Use this URL to cite or link to this record in EThOS: http://ethos.bl.uk/OrderDetails.do?uin=uk.bl.ethos.687888
Title: Anti-atherosclerotic effects of tomato anthocyanins : a transcriptomics approach to understanding mechanisms
Author: Achterfeldt, Sebastian
ISNI:       0000 0004 5915 7950
Awarding Body: University of East Anglia
Current Institution: University of East Anglia
Date of Award: 2015
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Abstract:
Background and rationale: Epidemiological data shows an inverse relationship between consumption of anthocyanins and cardiovascular disease risk, while supplementing animal diets with anthocyanin-rich food/extracts reduced atherosclerosis and altered gene expression. However, due to the presence of other bioactives, these studies cannot prove that anthocyanins cause the observed effects. To determine this, suitable control foods (i.e. similar foods lacking anthocyanins) are needed, but these do not occur naturally. Approach: An animal feeding study using genetically modified ‘purple tomatoes’, which highly express anthocyanins and equivalent anthocyanin-free red tomatoes, was undertaken which allowed direct assessment of the ability of dietary anthocyanins to affect cardiovascular disease risk. Increasing concentrations of purple tomatoes (2.5, 5 and 10 %) in purified diets containing a total of 10 % w/w tomato were used and compared to the effects of a 10 % red tomato and no tomato diet. This highly controlled intervention in the apolipoprotein E deficient mouse model assessed the dose-response of anthocyanins from tomato on atherosclerosis and gene expression. Results and conclusion: The 10 % purple tomato diet caused a 45 % mean reduction in aortic lesion size compared to the red tomato diet (p<0.001). Further, there was a clear linear dose-response (R2 = 0.999, p<0.0001 using average data) demonstrating that the anthocyanins had beneficial effects by reducing atherosclerosis in this mouse model. Gene expression data from livers and aorta of the mice showed an effect of the anthocyanin-rich tomatoes on reverse cholesterol transport, which was further supported by physiological measurements. In conclusion, it was shown for the first time that consumption of tomato anthocyanins significantly reduces atherosclerosis in the apolipoprotein E deficient mouse model via controlling reverse cholesterol transport at the level of gene expression with microRNA-33a identified as the possible molecular target.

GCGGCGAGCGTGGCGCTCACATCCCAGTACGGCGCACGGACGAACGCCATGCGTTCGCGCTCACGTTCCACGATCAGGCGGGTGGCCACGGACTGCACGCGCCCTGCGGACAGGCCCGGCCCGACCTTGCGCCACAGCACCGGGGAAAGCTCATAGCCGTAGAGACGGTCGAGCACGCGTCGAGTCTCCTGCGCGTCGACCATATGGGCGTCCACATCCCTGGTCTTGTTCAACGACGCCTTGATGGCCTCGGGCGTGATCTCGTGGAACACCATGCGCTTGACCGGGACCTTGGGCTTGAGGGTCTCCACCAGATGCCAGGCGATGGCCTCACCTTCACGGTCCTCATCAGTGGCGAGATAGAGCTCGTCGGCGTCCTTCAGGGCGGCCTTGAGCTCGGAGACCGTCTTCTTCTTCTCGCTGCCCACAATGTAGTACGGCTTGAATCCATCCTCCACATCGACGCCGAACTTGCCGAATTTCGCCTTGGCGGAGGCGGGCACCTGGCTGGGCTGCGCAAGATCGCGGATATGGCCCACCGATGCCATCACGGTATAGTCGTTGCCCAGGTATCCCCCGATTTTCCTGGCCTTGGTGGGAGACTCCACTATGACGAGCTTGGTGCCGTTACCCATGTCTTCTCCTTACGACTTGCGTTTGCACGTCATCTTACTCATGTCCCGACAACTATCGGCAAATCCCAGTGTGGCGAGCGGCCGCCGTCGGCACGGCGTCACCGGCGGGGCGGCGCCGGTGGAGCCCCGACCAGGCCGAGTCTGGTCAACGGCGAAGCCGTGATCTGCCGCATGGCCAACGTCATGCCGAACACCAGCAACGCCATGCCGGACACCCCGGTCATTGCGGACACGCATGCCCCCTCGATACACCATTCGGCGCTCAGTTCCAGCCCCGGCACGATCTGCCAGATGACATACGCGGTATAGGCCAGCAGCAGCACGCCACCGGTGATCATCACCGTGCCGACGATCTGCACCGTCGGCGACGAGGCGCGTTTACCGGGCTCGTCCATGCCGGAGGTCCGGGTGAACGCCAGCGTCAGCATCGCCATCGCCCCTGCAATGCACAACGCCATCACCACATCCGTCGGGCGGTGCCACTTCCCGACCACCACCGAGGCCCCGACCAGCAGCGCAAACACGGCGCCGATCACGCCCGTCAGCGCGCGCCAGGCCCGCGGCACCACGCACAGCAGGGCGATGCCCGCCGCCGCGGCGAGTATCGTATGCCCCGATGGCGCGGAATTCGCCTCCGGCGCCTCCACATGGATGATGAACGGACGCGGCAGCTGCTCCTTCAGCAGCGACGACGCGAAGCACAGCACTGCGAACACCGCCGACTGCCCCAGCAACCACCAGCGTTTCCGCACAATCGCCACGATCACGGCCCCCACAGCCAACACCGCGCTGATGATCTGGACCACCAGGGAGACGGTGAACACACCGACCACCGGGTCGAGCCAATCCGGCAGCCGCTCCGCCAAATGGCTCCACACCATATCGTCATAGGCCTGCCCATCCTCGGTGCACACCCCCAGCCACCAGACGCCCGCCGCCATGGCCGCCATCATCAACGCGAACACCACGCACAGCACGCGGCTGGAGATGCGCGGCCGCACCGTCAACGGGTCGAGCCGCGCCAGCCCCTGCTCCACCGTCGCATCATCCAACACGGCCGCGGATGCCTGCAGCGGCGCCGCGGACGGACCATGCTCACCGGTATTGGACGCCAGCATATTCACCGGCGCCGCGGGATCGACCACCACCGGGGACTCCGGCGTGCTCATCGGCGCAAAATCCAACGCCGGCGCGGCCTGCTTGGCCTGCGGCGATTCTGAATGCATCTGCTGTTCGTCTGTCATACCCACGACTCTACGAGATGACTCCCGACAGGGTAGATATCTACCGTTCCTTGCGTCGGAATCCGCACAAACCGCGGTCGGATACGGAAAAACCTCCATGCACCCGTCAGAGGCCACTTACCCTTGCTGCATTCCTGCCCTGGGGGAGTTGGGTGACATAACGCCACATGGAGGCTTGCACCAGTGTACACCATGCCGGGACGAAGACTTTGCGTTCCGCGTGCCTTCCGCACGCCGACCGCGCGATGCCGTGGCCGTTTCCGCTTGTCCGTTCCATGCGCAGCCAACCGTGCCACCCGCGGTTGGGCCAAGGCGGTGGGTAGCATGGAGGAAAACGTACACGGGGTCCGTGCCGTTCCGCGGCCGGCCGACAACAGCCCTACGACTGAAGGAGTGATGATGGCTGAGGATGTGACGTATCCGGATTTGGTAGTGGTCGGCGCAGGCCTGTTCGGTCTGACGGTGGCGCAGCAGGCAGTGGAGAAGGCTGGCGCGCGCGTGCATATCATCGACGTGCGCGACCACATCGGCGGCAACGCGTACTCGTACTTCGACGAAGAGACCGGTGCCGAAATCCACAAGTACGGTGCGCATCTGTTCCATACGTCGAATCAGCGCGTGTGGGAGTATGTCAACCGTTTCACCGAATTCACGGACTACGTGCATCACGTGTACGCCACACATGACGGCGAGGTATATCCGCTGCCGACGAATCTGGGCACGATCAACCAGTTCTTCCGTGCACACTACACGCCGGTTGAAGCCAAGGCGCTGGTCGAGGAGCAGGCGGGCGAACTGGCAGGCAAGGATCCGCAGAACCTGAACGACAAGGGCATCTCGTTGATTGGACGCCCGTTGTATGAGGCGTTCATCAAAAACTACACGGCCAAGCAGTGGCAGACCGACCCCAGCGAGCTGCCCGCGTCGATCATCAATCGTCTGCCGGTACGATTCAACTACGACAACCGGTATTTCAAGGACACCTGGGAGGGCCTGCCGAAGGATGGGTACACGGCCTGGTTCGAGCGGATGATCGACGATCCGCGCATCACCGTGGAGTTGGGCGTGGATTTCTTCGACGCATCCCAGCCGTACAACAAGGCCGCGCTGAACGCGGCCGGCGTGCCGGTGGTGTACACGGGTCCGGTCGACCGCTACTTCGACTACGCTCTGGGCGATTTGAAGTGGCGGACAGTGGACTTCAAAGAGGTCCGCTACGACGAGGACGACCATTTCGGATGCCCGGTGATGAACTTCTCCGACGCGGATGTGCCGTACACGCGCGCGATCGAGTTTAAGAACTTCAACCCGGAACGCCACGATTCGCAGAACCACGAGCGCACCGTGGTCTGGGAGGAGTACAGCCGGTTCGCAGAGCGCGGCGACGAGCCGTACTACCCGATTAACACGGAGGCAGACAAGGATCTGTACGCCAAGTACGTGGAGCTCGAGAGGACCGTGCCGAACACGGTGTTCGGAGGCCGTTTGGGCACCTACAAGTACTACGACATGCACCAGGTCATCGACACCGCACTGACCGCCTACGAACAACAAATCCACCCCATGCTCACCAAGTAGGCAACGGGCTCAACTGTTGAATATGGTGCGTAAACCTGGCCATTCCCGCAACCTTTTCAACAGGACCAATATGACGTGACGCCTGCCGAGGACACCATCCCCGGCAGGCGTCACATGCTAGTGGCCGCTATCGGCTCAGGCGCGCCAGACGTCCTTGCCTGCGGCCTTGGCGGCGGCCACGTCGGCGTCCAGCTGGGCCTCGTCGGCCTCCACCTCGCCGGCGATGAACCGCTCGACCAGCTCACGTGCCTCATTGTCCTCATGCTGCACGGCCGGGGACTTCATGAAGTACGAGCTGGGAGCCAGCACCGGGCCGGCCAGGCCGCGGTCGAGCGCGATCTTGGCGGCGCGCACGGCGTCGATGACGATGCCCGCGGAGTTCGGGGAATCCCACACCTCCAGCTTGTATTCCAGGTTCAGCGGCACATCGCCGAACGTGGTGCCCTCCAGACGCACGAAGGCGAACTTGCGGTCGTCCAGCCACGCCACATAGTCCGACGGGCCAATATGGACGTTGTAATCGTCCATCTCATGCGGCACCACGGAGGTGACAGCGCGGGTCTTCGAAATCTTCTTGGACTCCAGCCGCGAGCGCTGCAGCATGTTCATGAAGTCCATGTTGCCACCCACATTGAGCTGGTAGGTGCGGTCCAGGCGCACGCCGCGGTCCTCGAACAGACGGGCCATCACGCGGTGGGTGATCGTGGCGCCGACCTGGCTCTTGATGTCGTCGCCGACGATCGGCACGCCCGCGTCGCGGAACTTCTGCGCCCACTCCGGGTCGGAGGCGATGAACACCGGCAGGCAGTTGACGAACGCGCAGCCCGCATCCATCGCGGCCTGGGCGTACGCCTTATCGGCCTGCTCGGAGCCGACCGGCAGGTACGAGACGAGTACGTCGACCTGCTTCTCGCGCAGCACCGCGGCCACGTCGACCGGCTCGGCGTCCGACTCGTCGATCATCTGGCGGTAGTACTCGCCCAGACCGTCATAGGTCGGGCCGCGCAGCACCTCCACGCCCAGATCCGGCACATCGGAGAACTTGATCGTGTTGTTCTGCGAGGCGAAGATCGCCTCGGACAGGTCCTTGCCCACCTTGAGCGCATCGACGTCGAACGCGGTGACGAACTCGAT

Supervisor: Not available Sponsor: Not available
Qualification Name: Thesis (Ph.D.) Qualification Level: Doctoral
EThOS ID: uk.bl.ethos.687888  DOI: Not available
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